4.Effect of State Law
Model 5 includes dummy variables for the headquarters location of the companies in the fifty states or the District of Columbia. The inclusion of state–fixed effects is designed to capture any residual effect of state legal environments. If, as many existing studies argue, differences among state laws influence the choice to incorporate in Delaware, then these variables would pick up those effects. This is because, as established in Part II, the incorporation choice is between Delaware and the headquarters state, so the relative attractiveness of Delaware and the headquarters state will be measured by the coefficient on the headquarters state. If a state has an unfavorable corporate legal environment, it will have a positive coefficient (pushing companies toward Delaware). If a state has a favorable corporate legal environment, it will have a negative coefficient (pulling companies away from Delaware).
The effect of the state dummy variables is relatively modest, casting doubt on state corporate law as a significant driver of jurisdictional choice. Although many states have highly significant coefficients, the overall effect of the headquarters state indicator variables is far less than the legal sophistication variables or the demographic variables. This indicates that once other relevant variables have been controlled, the headquarters state loses much of its predictive power. In addition, the effect of several states commonly cited in existing literature is eliminated or even reversed when the other variables are controlled. For example, California is often described in many studies as a state companies flee from because of its corporate law. But when the other variables are controlled, California companies are actually slightly more likely to incorporate in–state than companies in other states, suggesting these prior studies’ findings showing state law effects were merely reflecting legal sophistication and demographic variables.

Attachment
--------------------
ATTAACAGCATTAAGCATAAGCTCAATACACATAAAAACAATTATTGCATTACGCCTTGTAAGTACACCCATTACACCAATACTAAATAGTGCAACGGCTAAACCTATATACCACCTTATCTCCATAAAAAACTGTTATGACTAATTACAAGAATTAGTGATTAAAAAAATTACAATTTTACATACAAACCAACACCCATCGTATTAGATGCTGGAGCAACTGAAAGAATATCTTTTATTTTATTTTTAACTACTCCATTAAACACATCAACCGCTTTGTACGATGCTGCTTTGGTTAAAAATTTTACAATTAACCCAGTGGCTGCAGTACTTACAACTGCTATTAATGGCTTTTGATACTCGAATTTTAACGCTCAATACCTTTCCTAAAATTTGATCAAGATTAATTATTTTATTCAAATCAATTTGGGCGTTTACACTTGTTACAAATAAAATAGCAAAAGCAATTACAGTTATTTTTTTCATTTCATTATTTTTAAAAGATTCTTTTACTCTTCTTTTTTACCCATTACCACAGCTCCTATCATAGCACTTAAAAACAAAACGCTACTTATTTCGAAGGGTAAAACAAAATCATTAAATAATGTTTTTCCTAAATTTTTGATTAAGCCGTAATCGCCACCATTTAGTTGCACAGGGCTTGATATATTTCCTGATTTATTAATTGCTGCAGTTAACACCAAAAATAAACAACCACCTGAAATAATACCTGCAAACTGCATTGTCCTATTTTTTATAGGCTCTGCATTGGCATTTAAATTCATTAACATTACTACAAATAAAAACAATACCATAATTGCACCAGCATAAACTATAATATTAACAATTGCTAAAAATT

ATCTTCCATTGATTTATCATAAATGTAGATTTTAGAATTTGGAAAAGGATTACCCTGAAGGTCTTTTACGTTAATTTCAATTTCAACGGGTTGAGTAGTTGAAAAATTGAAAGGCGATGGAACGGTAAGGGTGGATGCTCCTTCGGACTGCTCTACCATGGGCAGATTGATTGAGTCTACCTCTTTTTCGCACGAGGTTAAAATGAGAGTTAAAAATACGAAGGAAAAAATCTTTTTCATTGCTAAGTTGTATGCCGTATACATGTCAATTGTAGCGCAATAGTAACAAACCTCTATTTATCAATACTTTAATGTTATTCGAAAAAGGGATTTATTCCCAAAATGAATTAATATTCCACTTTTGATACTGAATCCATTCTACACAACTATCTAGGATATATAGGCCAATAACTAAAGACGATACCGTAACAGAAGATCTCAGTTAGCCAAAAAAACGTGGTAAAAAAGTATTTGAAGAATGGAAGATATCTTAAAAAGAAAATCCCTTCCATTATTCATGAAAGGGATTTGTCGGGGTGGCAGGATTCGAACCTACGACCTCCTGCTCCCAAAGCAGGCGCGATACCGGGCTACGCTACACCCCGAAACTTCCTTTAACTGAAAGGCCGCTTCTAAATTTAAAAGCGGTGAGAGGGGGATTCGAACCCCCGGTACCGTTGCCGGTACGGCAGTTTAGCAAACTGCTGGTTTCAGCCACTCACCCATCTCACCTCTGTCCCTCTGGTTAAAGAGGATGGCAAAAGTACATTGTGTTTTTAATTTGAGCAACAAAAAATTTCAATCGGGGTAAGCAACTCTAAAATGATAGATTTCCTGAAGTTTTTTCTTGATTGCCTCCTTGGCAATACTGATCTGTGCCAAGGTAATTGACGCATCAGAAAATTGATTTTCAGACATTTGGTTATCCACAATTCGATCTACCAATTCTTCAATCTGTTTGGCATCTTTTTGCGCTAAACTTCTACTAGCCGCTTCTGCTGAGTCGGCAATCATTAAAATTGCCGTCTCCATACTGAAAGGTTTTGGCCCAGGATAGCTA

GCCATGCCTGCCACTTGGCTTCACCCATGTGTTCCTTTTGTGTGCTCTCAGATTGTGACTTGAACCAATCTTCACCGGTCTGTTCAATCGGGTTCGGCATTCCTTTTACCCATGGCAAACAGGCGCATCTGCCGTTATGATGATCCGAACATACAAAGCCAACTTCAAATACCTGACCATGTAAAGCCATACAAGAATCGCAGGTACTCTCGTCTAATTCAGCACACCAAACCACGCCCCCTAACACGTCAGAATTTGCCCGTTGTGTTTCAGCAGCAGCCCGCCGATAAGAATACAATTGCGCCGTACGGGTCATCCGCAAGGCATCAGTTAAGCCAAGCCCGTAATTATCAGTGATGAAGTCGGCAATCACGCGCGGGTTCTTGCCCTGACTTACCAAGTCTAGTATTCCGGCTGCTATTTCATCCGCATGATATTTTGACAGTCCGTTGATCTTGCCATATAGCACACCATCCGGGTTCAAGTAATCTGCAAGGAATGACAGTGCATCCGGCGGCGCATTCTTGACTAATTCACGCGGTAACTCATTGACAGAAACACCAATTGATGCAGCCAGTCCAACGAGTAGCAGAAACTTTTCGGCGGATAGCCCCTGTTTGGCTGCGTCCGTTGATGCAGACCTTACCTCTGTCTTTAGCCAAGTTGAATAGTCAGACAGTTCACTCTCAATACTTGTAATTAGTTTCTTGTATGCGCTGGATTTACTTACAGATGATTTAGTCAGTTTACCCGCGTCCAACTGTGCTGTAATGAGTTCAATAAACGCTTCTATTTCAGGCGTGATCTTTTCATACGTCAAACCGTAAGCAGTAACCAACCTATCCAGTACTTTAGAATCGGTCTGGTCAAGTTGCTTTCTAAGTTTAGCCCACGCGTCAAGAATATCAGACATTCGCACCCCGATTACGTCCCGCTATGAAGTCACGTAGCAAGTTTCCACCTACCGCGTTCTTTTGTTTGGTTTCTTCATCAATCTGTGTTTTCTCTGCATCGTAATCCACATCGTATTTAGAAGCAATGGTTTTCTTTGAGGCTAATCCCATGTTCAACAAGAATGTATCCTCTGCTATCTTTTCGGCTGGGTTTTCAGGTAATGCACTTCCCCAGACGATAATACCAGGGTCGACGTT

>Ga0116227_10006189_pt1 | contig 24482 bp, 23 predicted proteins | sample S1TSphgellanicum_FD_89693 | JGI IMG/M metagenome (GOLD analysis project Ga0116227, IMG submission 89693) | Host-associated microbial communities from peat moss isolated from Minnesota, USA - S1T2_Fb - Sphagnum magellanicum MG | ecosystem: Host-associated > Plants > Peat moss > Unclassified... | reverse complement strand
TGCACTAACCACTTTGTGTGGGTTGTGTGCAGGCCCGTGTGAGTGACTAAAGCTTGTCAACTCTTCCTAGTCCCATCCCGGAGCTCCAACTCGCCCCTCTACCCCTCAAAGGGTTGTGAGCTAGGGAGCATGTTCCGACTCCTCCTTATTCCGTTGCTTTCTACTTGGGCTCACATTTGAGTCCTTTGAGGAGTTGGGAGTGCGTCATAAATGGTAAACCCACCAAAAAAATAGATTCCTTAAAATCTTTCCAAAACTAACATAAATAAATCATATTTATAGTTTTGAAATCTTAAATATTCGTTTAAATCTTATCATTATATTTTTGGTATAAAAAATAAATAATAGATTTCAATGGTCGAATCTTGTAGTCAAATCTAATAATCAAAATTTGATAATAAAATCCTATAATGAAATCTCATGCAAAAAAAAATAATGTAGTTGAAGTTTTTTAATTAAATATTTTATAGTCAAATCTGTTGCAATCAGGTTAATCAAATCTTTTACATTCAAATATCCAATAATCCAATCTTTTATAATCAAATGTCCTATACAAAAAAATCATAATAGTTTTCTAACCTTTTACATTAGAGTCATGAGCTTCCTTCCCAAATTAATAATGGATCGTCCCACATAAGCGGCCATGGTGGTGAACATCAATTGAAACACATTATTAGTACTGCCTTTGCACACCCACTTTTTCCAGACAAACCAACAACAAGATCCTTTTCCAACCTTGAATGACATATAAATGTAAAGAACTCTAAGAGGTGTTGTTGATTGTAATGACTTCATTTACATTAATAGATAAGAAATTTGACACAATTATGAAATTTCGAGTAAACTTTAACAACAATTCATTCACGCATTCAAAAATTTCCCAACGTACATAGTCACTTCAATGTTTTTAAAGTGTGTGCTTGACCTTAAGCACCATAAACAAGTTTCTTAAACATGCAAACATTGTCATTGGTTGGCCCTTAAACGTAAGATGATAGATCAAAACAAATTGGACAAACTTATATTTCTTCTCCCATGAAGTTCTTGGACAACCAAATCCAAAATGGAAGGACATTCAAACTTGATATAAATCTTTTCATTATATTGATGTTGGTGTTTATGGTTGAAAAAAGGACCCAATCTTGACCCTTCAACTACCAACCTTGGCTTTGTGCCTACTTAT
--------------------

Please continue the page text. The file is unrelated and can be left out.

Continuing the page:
This is important because, as discussed more fully in Part V, many studies of incorporation choice use headquarters state law as a predictive variable on the assumption that the headquarters state effect reflects the good or bad state corporate law. To the extent that the other predictors introduced in this study (especially zip code income) reduce the predictive power of state identifiers, state law characteristics may have been confounded with other demographic characteristics in prior studies, accounting for those prior studies’ purported state law effects.
C.Comparison to the Entity Choice Decision
The empirical analysis above shows the strong effect of legal sophistication and demographic variables in the jurisdictional choice decision, an effect at least as strong as the business variables. It is possible, however, that the business variables are imperfectly controlled and the truly explanatory business variables are correlated with the legal variables. In such a case, the legal variables might simply reflect a spurious relationship actually based on the business variables with which they are correlated.